Testing Force: Yuri - SHILI
Shi li, allows you to try out in motion the "force" developed mainly by zhan zhuang exercises. We are trying to keep in motion the same feelings like in zhan zhuang.
We can feel "force", all the time ready to use it. For an outsider shi li exercises look much alike tai chi chuan. Here we have the same slow (even slower), flowing, gentle movements with the whole body moving as unity.
Unlike tai chi quan, yiquan has not complex sets of complicated movements though. Usually, some simple movements are repeated many times. On higher stage one can link different movements at will in improvised form. Just like in jijizhuang, in shi li you "seek force in relaxation".
Actually, it means not complete relaxation but using some very small amount of force.
To achieve this, the practitioner must be relaxed, but at the same time imagining that his
movements are hindered by some resistance.
For example, imagine that some springs are attached to your finger-tips with one end and to a distant tree with the other. Moving you press and then stretch the springs.
But you shouldn't tense, using too much force. "Use mind, not force".
The slower you move in shi li, the better, effects will be more satisfactory. It can be described as "seeking non-movement in movement". We are moving, but all the time ready to stop or change direction of motion - "Move as if you'd like to stop, but not stopping".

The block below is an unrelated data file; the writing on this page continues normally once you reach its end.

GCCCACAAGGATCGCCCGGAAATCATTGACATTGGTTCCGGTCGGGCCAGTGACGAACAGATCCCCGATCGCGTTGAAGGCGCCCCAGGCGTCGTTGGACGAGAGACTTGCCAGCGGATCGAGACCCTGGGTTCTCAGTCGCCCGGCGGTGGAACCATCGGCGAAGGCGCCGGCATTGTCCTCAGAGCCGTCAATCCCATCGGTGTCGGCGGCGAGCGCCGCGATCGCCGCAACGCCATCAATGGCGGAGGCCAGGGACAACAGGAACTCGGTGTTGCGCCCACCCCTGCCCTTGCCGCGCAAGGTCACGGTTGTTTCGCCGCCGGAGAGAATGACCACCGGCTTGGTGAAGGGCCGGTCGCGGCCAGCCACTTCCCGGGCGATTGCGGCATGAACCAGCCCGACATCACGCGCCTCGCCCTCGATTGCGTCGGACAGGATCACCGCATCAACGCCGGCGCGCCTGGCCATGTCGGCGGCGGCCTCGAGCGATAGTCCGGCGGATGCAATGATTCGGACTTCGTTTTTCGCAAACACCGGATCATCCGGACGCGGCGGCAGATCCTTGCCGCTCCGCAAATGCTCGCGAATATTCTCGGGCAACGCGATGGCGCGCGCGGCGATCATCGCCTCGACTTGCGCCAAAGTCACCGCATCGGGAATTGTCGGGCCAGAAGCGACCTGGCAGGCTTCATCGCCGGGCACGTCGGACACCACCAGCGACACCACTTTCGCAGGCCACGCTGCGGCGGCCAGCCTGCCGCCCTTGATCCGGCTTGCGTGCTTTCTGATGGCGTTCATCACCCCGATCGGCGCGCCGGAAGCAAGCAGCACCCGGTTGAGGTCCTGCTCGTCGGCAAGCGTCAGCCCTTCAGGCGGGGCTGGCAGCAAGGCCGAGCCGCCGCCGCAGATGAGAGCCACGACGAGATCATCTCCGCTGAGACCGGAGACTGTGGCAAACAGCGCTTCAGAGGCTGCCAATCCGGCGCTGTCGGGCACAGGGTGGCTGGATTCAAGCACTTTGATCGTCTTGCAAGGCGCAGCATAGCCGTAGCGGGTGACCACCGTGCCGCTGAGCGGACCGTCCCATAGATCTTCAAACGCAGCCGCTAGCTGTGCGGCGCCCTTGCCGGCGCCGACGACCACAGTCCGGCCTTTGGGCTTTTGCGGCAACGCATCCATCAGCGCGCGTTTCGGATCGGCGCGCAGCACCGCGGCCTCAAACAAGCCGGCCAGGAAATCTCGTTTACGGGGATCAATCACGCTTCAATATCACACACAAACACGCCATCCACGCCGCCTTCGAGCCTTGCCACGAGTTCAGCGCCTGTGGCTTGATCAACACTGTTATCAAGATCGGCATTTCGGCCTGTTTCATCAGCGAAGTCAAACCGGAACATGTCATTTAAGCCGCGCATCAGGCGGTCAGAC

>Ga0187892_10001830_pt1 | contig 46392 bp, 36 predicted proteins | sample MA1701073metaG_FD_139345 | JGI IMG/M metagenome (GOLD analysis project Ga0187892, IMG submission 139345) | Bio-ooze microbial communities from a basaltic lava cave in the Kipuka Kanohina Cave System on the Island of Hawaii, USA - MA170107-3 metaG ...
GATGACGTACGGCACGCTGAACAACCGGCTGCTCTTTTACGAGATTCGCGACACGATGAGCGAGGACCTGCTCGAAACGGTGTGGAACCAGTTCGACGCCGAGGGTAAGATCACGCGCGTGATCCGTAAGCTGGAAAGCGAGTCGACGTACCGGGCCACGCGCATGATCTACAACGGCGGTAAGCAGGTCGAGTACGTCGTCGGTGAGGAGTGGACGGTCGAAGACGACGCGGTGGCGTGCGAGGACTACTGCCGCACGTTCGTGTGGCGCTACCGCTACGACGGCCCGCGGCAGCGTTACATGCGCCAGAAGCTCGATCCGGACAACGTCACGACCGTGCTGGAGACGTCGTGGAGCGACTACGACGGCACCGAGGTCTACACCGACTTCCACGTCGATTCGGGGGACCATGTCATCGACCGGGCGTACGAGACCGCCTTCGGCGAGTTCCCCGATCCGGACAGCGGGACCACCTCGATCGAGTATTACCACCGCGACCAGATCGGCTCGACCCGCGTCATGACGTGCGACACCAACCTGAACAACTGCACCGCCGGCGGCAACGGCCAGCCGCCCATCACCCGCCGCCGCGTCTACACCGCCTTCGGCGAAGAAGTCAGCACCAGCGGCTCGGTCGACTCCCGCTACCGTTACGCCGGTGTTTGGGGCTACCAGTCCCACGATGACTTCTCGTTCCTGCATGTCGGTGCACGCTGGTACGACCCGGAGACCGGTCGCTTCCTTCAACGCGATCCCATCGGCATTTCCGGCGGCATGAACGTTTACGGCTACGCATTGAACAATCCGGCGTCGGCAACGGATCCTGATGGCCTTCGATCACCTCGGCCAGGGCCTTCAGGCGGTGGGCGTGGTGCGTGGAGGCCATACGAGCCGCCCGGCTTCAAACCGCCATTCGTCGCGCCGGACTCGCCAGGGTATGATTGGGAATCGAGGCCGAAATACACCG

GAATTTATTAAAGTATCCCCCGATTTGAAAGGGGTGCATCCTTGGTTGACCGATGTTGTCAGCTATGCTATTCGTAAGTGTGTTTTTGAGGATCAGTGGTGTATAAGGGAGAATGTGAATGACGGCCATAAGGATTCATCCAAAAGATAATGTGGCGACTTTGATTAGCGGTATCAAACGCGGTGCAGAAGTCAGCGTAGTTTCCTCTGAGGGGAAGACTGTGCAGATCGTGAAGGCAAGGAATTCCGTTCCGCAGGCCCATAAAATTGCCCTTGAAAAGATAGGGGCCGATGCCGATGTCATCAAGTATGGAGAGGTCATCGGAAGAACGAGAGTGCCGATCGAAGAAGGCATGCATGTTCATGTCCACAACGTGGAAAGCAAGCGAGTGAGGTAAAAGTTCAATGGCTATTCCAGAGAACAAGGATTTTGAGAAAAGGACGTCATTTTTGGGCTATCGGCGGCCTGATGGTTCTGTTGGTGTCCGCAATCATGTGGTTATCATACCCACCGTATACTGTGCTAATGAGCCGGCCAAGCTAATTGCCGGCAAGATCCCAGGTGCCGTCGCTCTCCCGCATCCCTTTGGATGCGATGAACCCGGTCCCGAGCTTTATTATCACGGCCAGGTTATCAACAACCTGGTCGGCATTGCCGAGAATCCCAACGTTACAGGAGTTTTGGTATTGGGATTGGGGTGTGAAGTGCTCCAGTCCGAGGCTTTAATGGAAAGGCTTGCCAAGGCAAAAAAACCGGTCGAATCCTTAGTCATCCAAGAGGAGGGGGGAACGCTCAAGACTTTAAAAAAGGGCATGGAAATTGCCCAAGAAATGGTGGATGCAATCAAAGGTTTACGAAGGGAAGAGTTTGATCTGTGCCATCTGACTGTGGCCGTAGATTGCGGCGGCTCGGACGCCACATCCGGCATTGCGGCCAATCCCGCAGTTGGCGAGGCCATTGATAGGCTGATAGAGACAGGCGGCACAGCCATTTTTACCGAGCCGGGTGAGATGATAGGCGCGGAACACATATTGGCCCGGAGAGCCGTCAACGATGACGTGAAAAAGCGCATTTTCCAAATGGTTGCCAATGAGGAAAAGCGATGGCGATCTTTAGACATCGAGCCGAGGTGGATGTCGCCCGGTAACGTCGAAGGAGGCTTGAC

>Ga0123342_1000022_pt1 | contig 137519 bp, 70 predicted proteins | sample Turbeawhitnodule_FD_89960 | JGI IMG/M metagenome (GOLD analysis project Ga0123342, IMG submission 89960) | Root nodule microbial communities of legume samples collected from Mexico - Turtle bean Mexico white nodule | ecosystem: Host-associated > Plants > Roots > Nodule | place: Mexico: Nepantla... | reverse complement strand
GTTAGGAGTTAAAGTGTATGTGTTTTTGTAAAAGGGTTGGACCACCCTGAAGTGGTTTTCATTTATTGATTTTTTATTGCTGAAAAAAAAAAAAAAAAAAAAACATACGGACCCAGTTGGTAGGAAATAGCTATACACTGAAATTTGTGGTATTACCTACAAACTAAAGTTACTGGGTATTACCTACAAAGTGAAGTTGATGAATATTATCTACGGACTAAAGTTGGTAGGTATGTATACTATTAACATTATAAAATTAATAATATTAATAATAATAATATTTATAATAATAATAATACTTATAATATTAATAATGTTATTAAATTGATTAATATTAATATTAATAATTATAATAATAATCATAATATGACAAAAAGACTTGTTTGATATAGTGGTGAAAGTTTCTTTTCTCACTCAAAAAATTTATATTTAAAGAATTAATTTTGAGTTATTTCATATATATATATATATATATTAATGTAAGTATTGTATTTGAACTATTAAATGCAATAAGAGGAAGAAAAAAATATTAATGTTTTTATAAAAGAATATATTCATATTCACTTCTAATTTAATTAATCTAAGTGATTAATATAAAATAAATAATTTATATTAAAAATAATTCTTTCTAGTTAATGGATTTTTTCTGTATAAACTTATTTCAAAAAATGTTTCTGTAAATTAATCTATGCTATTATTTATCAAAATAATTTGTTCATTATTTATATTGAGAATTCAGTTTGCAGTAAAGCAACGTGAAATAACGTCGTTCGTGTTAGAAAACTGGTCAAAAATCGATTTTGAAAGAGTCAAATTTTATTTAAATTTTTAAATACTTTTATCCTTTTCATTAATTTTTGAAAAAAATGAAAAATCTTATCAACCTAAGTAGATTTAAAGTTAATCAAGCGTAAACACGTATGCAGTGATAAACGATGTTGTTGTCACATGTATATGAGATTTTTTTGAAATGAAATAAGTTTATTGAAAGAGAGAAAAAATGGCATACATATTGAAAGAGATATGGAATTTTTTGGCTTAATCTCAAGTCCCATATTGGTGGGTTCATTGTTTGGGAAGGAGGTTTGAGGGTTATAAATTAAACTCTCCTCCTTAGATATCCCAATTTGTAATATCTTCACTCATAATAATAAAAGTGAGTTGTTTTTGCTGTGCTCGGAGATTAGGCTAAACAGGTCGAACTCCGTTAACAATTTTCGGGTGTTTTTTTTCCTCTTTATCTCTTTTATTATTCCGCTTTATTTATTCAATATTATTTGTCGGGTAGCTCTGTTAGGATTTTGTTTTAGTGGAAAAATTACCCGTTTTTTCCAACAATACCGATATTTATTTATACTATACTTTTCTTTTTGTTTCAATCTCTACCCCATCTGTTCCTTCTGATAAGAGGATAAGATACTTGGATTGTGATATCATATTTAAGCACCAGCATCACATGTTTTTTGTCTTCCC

Later we move to "seeking speed in slowness". There are many shi li exercises, executed in pingbu position (feet parallel, shoulder-width apart), dingbabu (basic "combat" position) and with steps. One of the simplest is pingtui shi li: where you do push-pull movements with your hands, stressing and stretching springs.
Apart from push-pull, there is also upward-downward and closing-opening forces (you can imagine more springs or use other visualizations that help you feel resistance).
You should feel resistance on the whole surface of your moving body.
Also legs are very important and should feel resistance there (for example while closing-opening knees). In case of dingbabu position the weight is moving between proportion 7/10 on back leg and 3/10 on front leg to 5/5. We should feel "elastic connection" between all parts of body. Beginners can start from the basic hands movement, gradually adding supplementary movements and moving other parts of body, according to the rule: "from part to whole".
Of course this is not detailed description of this exercise. My aim is only to help readers understand what these exercises look like in general.